For better or for worse, the economy isn’t something we can directly control. It’s bigger than any of us, even though it affects all of us. Focusing on what we can control and letting go of what we can’t is a perspective we all need to persevere. And it’s a great way to get ahead. Not just now, but always.
By: Todd Burgard—President, Burgard
Name any industry, and you will find countless trade-specific associations available to folks within those professions. For us builders, contractors, and suppliers, it’s no different. You may have even considered joining one. In this article, we’ll briefly discuss the pros and cons of industry associations and, hopefully, help you decide whether membership is right for you.
- Networking opportunities. There’s no doubt that networking with others in your industry has immense value. Expanding your network can mean qualified-lead generation and synergy with
- Educational resources & training. Conferences, seminars, and information from industry leaders can be powerful tools to build your business.
- Representation. Associations can advocate for legislation on behalf of businesses in your industry and sometimes offer legal representation as well.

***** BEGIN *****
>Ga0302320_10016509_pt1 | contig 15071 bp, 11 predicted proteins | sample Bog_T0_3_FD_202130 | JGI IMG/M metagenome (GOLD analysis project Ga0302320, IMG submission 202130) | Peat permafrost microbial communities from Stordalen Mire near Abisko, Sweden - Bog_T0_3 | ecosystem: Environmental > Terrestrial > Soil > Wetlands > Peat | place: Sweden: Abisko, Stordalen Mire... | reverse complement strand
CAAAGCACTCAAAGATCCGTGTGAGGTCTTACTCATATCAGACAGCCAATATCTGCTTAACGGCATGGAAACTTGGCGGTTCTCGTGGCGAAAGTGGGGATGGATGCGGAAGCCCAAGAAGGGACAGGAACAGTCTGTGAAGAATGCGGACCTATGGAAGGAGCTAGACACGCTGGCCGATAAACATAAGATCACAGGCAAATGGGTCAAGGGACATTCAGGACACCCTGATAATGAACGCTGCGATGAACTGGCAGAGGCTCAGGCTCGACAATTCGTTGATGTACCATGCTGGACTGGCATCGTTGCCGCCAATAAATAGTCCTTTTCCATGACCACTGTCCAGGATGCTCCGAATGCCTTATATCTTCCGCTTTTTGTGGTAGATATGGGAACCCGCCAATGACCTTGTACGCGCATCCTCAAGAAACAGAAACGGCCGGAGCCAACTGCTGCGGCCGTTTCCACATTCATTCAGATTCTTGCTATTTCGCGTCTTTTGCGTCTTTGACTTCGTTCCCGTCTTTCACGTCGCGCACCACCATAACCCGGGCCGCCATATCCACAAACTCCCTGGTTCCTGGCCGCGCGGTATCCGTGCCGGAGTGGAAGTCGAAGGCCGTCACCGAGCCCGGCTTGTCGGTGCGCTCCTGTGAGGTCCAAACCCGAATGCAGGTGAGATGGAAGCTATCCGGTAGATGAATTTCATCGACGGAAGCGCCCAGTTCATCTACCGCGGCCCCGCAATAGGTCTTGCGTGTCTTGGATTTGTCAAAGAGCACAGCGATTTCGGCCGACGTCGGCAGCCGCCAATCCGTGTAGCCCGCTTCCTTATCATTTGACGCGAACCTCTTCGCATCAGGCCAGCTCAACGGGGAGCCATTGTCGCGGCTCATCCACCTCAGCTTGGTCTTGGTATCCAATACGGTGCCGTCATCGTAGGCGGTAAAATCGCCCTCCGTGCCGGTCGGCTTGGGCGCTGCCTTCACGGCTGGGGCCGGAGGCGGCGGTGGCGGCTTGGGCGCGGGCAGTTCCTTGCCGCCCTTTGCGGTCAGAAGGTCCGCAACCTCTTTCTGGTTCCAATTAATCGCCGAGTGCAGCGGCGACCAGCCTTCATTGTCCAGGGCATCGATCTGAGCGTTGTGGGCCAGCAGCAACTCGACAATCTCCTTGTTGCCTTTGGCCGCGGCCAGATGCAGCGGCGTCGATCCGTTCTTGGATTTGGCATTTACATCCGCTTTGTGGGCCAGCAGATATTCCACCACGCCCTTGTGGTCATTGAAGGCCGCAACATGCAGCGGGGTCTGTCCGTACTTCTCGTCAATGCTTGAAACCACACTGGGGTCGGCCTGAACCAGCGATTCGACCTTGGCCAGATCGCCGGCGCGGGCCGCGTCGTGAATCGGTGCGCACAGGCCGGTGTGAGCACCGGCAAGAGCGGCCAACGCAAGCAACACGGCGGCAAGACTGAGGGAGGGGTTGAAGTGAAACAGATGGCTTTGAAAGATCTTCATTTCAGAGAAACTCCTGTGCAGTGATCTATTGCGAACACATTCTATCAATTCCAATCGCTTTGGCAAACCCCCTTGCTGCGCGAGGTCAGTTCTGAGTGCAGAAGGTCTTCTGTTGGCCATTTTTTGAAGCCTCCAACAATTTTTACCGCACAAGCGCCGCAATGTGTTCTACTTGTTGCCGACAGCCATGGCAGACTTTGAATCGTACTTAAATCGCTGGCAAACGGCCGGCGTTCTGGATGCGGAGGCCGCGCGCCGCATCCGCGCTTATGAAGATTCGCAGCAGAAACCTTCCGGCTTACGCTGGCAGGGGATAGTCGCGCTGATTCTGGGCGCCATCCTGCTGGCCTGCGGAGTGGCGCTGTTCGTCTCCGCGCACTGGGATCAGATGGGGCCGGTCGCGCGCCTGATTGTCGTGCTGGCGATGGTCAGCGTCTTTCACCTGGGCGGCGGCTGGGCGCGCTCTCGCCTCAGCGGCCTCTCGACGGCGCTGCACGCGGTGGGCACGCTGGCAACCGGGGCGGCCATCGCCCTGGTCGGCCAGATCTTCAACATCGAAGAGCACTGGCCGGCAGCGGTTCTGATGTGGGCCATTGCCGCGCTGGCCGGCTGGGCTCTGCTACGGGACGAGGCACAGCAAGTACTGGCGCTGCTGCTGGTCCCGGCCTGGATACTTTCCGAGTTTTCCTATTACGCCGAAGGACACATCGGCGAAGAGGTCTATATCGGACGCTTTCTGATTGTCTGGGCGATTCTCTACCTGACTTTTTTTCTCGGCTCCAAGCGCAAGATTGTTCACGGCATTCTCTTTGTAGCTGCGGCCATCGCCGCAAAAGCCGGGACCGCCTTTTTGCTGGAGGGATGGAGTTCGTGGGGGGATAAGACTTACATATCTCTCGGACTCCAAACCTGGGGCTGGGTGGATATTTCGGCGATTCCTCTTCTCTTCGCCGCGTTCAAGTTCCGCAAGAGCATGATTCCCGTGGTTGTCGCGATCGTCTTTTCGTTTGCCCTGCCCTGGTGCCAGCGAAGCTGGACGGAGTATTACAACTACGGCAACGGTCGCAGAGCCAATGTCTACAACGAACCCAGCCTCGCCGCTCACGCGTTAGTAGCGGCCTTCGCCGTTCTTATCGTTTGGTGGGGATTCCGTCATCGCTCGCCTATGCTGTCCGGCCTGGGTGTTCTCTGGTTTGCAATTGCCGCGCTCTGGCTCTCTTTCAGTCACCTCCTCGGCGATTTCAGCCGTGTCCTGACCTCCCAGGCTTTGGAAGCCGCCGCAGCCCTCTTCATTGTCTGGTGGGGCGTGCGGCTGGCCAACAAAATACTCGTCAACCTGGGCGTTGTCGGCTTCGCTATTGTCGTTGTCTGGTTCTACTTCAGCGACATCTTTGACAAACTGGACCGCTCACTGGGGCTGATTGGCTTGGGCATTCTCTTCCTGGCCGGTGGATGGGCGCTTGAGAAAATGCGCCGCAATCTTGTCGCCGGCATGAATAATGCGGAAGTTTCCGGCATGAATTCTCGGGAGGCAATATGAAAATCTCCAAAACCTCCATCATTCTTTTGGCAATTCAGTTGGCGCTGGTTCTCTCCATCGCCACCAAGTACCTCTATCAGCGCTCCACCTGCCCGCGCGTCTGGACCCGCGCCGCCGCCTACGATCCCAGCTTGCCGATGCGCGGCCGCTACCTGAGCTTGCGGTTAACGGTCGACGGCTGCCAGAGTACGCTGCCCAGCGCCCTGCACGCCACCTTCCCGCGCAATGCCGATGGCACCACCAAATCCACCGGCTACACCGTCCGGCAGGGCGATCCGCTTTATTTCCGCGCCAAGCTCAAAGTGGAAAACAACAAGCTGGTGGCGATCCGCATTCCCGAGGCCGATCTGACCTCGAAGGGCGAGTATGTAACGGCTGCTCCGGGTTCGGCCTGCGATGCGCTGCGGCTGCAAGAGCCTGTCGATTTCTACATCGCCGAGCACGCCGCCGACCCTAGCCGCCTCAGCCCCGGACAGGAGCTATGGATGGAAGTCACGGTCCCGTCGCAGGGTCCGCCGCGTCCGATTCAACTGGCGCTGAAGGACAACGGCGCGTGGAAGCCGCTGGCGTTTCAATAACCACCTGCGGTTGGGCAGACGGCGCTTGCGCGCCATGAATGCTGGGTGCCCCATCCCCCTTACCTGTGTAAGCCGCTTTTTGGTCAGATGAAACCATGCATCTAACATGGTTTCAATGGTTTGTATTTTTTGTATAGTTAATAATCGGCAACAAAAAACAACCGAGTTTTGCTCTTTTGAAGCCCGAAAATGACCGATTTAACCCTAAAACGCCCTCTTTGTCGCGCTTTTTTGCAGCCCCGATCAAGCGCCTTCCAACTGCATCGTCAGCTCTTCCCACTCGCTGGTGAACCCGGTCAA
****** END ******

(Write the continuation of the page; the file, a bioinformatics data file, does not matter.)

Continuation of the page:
- Reputation. Adding an association membership next to your company name can create instant credibility and promote you as a true professional.
- Cost. All associations require membership dues and perhaps fees—some higher than others.
- Time. Your experience will only benefit from participation, which means time. Expect a more significant time investment if you take a leadership role.
- Guilt by association. Some associations take political or social stances that may not agree with your values. Ask questions if this is a concern for you.
If you’re wondering about membership in a trade association, you may find a better perspective by talking with current members, researching the organization, and interviewing the leadership within your local chapter. Check out their website to see what kind of events they hold and the tools they offer your business. Review their member list to determine if the network of individuals and companies is a good fit for you. And finally, remember that growth—whether personal, professional, or business revenue—should be the outcome.
In the end, the answer to, “Does it make sense for me to join an association?” would be, “It depends.” Like anything worth doing, you only get out what you put into it. You must weigh the investment of time, the cost of membership dues, and the level of engagement against any potential value you see your business receiving. And, only you can determine that.